As an example, if the French car maker Renault, which does business in Iran, is sanctioned by the Trump administration, there will be retaliatory sanctions imposed on US automobile manufacturers in the 28 nations of the EU. Trump will, undoubtedly raised the ante with more sanctions on the EU. That, in effect, will signal a full-blown trade war. Trade wars often turn into actual wars and Trump’s bluster could lead to military confrontation. Bolton has threatened to halt Iranian oil exports to China, India, and South Korea after the imposition of the November 4 secondary sanctions with a US naval blockade of Iran. Any attempt to interfere with shipping through the Strait of Hormuz will, as Iran has promised, result in the closure of the strait by Iran, a move that will also affect outbound shipping from Saudi Arabia, Kuwait, and other Gulf countries.

The Eurasian Economic Union recently negotiated a free trade deal with Iran. Russia, Kazakhstan, Belarus, Kyrgyzstan, and Armenia will not comply with US secondary sanctions against Iran and there is little Trump can do to stop overland trade with Iran, except contemplate military action. Russia, which has already been subjected to US visa bans and asset freezes, is in no mood to see its trade with Iran or any other nation interfered with by Trump’s extortion racket.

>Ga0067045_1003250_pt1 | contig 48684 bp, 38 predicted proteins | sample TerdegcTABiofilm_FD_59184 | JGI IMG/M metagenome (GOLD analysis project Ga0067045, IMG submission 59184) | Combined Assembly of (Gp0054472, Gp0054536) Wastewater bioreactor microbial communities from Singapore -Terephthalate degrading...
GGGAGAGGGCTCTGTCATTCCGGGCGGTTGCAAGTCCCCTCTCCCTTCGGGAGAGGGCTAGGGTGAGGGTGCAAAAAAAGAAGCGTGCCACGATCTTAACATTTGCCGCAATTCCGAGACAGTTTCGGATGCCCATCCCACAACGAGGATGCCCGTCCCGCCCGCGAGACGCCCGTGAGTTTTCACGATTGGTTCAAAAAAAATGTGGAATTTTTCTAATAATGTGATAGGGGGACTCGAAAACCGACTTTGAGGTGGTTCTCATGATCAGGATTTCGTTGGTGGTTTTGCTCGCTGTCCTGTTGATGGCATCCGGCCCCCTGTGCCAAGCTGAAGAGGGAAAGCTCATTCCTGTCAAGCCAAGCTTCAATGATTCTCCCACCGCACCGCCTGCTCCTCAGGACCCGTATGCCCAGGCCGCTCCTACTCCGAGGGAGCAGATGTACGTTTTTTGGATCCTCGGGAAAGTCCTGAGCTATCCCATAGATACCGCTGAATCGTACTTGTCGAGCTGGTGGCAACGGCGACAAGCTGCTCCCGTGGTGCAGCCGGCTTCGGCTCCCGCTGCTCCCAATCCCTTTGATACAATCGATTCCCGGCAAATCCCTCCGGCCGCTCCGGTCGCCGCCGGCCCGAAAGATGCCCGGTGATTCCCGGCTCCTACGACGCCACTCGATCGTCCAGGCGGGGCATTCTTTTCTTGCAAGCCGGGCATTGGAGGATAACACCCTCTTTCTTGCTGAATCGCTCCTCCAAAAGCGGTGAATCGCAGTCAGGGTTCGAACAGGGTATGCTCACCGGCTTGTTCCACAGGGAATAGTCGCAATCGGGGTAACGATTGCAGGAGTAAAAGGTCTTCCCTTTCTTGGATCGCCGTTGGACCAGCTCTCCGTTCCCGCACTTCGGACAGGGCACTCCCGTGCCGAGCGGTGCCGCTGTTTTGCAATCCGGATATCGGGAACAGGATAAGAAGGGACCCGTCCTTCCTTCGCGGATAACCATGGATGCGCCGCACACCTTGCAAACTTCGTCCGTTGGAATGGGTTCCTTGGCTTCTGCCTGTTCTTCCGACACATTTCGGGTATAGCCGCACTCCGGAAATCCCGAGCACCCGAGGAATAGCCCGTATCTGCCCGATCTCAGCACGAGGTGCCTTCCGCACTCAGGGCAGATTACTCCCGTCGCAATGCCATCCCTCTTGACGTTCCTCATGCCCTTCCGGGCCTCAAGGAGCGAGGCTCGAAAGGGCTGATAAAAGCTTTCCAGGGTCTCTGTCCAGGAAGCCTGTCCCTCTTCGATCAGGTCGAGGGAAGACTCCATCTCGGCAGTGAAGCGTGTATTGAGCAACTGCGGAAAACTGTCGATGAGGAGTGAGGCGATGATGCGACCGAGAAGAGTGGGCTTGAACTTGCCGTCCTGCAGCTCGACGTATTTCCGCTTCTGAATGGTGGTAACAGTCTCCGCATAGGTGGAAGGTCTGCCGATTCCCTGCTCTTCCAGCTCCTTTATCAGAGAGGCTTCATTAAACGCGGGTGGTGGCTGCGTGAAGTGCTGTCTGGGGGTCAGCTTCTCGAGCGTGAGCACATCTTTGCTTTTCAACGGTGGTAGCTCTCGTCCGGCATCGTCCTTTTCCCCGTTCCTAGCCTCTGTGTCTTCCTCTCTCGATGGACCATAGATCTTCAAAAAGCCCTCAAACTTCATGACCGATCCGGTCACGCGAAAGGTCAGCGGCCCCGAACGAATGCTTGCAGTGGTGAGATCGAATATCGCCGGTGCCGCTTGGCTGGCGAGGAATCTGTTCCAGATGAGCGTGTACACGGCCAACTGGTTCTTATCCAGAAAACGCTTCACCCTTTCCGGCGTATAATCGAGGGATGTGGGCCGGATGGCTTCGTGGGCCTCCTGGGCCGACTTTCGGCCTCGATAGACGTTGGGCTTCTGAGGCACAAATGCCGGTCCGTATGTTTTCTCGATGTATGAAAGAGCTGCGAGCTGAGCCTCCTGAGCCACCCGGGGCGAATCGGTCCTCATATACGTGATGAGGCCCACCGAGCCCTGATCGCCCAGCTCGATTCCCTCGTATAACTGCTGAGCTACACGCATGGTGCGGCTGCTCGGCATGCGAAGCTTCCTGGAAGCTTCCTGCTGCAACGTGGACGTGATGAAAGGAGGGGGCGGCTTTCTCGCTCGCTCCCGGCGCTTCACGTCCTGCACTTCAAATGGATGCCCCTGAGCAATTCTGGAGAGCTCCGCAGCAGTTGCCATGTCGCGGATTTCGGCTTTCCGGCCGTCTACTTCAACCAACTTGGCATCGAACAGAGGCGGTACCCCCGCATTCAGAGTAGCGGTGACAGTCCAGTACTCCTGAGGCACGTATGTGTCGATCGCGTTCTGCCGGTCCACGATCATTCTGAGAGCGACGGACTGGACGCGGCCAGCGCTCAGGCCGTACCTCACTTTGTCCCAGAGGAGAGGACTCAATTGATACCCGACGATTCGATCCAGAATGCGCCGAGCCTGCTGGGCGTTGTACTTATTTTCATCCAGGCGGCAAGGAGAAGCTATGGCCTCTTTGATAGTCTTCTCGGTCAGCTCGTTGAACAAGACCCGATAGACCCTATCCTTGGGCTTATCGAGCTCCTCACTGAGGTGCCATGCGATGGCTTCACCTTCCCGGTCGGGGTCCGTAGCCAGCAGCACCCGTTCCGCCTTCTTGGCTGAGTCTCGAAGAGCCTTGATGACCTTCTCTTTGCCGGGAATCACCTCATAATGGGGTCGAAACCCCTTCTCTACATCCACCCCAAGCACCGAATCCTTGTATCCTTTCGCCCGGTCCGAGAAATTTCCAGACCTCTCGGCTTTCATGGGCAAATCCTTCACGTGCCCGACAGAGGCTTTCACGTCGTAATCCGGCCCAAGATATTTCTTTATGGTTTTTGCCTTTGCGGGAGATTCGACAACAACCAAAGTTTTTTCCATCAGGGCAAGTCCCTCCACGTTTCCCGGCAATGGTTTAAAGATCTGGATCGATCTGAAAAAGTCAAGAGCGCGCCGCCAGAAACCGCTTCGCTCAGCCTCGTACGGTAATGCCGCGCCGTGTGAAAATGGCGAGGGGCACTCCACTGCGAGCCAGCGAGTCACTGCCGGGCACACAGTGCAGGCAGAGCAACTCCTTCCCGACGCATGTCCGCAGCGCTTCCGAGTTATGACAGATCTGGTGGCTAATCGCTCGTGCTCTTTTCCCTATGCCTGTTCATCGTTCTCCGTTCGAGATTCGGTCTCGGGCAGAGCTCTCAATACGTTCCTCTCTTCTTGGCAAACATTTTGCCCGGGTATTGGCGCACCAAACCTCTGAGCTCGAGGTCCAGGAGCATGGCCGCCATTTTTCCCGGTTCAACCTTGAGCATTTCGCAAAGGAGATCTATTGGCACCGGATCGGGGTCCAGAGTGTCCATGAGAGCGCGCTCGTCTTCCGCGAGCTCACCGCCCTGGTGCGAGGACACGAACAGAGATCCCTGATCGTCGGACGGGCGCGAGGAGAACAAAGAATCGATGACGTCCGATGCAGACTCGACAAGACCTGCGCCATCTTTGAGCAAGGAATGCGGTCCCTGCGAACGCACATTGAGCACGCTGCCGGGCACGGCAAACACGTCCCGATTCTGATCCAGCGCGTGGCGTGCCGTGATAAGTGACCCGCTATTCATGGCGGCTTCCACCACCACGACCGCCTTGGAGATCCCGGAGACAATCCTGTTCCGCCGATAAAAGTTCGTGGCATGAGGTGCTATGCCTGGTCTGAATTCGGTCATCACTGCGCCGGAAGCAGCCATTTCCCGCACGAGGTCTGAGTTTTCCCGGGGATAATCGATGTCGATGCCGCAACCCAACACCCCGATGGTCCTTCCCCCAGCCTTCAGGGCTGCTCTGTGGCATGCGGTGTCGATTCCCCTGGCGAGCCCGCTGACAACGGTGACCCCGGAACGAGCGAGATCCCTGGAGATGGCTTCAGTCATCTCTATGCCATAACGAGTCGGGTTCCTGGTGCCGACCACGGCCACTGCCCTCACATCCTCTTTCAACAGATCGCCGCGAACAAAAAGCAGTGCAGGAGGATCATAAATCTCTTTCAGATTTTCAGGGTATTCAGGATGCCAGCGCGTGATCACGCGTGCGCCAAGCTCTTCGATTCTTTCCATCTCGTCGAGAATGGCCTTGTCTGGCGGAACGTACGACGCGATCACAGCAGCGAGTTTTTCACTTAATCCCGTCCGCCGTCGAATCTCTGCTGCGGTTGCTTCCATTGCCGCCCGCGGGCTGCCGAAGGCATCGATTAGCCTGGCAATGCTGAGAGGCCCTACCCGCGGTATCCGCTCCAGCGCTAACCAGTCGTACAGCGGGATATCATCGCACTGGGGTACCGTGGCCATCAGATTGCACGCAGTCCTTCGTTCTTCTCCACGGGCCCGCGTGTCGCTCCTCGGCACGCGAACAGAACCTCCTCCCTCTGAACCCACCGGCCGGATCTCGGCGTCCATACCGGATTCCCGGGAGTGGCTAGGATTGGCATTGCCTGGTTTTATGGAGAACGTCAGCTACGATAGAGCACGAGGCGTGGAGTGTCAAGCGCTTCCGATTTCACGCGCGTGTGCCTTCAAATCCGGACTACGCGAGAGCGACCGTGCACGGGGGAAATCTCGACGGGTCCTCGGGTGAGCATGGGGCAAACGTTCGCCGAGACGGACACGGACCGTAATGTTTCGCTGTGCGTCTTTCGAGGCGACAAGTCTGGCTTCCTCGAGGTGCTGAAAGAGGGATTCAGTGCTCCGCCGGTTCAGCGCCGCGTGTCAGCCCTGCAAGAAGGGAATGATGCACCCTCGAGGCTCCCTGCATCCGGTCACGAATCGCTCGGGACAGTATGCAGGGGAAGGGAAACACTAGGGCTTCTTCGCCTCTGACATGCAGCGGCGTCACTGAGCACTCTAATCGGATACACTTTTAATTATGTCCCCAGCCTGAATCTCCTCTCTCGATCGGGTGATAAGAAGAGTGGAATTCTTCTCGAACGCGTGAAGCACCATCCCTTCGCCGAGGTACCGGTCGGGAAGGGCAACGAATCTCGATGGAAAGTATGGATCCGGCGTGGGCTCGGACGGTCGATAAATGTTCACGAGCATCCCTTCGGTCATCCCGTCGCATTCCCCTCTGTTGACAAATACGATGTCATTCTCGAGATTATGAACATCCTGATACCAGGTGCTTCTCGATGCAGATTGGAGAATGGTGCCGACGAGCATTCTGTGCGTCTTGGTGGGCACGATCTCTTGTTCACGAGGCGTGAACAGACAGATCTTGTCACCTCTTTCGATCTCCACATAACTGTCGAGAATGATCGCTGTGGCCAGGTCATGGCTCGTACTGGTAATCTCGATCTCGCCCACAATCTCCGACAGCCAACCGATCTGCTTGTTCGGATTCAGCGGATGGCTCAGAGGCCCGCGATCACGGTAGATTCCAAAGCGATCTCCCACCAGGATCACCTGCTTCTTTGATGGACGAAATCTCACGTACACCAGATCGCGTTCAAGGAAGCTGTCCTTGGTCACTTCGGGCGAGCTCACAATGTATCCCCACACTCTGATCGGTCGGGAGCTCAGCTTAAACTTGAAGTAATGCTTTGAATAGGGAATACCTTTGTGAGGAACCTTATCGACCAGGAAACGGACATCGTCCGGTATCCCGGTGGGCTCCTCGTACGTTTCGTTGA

China has strongly indicated that if the People’s Bank of China, China’s central bank, is hit with US secondary sanctions because of its oil transactions via the Central Bank of Iran, it will target US companies in China and devalue the renminbi, thus making Chinese exports more attractive and US exports costlier. The net result will be a slow down of the US economy, something that will politically damage Trump.

In any event, the economic brinkmanship on display by Trump and his mob enforcers is likely to increase the possibility of a global recession and military conflict during the remainder of 2018 and leading into 2019.

This article originally appeared in Strategic Culture Foundation on-line journal.

Wayne Madsen is a Washington, DC-based investigative journalist and nationally-distributed columnist. He is the editor and publisher of the Wayne Madsen Report (subscription required).